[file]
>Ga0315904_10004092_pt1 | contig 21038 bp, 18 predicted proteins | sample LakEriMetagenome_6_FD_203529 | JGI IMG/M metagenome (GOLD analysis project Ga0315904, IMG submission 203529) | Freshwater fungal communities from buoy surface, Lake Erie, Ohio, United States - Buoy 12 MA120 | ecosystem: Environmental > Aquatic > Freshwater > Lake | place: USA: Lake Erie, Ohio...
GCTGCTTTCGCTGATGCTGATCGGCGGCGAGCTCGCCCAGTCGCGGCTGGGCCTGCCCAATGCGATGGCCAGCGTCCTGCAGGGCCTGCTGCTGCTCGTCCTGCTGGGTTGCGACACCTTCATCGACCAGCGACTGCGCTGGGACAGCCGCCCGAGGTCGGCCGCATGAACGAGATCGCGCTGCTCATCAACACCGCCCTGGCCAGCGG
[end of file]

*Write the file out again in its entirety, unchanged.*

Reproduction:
>Ga0315904_10004092_pt1 | contig 21038 bp, 18 predicted proteins | sample LakEriMetagenome_6_FD_203529 | JGI IMG/M metagenome (GOLD analysis project Ga0315904, IMG submission 203529) | Freshwater fungal communities from buoy surface, Lake Erie, Ohio, United States - Buoy 12 MA120 | ecosystem: Environmental > Aquatic > Freshwater > Lake | place: USA: Lake Erie, Ohio...
GCTGCTTTCGCTGATGCTGATCGGCGGCGAGCTCGCCCAGTCGCGGCTGGGCCTGCCCAATGCGATGGCCAGCGTCCTGCAGGGCCTGCTGCTGCTCGTCCTGCTGGGTTGCGACACCTTCATCGACCAGCGACTGCGCTGGGACAGCCGCCCGAGGTCGGCCGCATGAACGAGATCGCGCTGCTCATCAACACCGCCCTGGCCAGCGG